In medicine, placebos work. Give a group of Parkinson’s disease sufferers sugar pills and 97% of them will experience relief to their symptoms. Tell a person that they are incapable of feeling and they will stop.
But the brain can’t sustain the illusion forever. The shakes will return, the emotion begins to seep through the cracks.
The heart cannot be blamed for that which it does not affect.
So it can’t have been logic. Not that first time, when he crawled into bed with me. Nothing that followed. I’m sure he put it down to that, but it can’t have been. If someone is having a nightmare, you wake them. Maybe give them a cuppa. You might sit and talk to them for a bit while they crawl back to reality.
Logic doesn’t tell you to climb into bed with someone, wrap your arms around them, stay there long after the wracking shudders have dissolved into stillness. Logic doesn’t tell you to press your face into someone’s hair. Logic doesn’t tell you to weave your fingers through theirs when you think they’re sleeping.
It can’t have been logic, no matter what Sherlock wants to think.
The heart will outlast us both. The clockwork mechanism will go on running far longer than the flesh that currently houses it. It will sit in a museum, trapped under glass, gathering dust as its predecessor does now.
There’ll be nothing to muffle the sound of the cogs and springs; a loud tick tock, tick tock, tick tock.
I kiss him because if I don’t, he never will. Well, that’s probably not the only reason, but still. It was manageable when he held me. Manageable to lie awake with his arms around me, fingers eased into the spaces between mine. Manageable stop my hands gravitating to touch him in the daylight.
There didn’t need to be more than that.
I could have dealt with it.
I tell myself that I could have dealt with it.
It’s worse that night. There’s a boot on the back of my neck, hard ridges cutting into the skin. My face is pushed into the river; water and blood and dirt flood my mouth, pour into my nose. I can feel it filling my lungs, heavy, displacing the air until... It’s gone. My lungs heave with water that isn’t there. I’m still held down but it’s different. Sherlock.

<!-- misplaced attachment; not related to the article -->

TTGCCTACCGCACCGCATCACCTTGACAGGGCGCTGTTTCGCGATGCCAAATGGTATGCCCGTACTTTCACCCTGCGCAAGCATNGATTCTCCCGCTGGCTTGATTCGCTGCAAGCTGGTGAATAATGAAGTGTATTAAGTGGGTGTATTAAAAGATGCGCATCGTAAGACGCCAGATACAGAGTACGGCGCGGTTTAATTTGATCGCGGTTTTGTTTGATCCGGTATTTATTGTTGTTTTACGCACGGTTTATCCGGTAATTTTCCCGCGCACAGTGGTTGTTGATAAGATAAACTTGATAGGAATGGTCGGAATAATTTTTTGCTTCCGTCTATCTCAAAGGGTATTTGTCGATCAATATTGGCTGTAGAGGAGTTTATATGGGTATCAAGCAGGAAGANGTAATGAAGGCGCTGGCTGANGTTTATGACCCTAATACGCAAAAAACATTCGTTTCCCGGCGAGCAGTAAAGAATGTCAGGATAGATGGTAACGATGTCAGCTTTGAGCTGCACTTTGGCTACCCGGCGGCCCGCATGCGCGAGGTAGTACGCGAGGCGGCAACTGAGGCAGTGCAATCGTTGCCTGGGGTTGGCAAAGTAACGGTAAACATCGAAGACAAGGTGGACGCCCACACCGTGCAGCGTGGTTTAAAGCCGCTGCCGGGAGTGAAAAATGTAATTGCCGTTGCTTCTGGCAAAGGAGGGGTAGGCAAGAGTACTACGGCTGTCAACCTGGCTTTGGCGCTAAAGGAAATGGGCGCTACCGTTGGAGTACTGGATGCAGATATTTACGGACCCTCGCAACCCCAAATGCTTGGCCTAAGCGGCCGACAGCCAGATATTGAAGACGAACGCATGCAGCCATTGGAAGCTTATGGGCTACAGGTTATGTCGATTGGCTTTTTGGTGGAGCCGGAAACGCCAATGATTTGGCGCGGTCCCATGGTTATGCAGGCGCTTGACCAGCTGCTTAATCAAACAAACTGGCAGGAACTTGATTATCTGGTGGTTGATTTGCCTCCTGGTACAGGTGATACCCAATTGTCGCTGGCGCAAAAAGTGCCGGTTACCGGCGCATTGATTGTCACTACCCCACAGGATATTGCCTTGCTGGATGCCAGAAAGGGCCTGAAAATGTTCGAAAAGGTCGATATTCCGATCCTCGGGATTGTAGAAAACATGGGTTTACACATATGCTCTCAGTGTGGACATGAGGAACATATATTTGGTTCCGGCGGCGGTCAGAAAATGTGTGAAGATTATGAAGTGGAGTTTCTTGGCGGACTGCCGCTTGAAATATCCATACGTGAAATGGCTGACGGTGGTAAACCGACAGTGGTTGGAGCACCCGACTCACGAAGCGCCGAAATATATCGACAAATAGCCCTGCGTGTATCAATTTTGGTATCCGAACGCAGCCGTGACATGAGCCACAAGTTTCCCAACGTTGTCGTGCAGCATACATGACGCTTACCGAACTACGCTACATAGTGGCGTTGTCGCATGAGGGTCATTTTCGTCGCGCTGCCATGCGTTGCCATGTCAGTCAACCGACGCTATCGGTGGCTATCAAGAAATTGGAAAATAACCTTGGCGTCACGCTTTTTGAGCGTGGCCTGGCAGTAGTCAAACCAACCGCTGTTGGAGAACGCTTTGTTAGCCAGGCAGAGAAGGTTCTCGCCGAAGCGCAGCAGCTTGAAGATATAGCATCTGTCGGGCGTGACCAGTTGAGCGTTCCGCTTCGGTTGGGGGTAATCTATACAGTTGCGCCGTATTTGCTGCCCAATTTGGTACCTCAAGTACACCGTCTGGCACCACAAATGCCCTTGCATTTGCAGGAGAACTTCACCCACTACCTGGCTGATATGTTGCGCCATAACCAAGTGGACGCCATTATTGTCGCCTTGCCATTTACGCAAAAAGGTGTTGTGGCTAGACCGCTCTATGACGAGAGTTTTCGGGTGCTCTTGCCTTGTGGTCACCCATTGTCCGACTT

There’s expectation (or is it uncertainty?) etched into his face, exaggerated in the shadows of half light. He has me pinned like the little brown moth from his experiment. The lack of magnifying glass makes his scrutiny no less intense. His hands are on me with purpose and it’s not enough anymore. Nowhere close to enough.
Does he know that I’ve been awake all those other nights? Can he read it in the creases of my skin or the angles of my hair or the beating pulse that he holds tight in his fingers?
I kiss him to break the silence. Well, that’s probably not the only reason, but still.
It’s never really silent anyway. Not anymore, not with the quiet tick tock, tick tock.
He watches me when he thinks I’m not looking.
Probably thinking of a way to tell me, let me know that he can’t reciprocate how I feel about him.
It‘s been weeks now. He finds me in my bed. Stays longer every time, though he’s always gone by morning. Afterwards there’s the distance. He tries to detach himself from whatever has connected his heart to mine. Because he can’t make those connections, can he?
I should tell him. Tell him that I know, that I’ve seen. Seen the heart and seen that it doesn’t matter. But I don’t either. Because seeing him like this, watching his struggle to tell me that he doesn’t care, proves my point entirely.
When he finally tells me, or everything comes to a head on his own, then I’ll let him know that those hours/days/weeks were all the proof I needed.
Maybe he’ll get there on his own. Maybe he’ll be wandering through his mind palace and stumble upon the room that he locked all those years ago. A room. A wing. The abandoned gardens that lie just beyond the door that stays bolted, over grown but still there, still alive.
Tick tock, tick tock.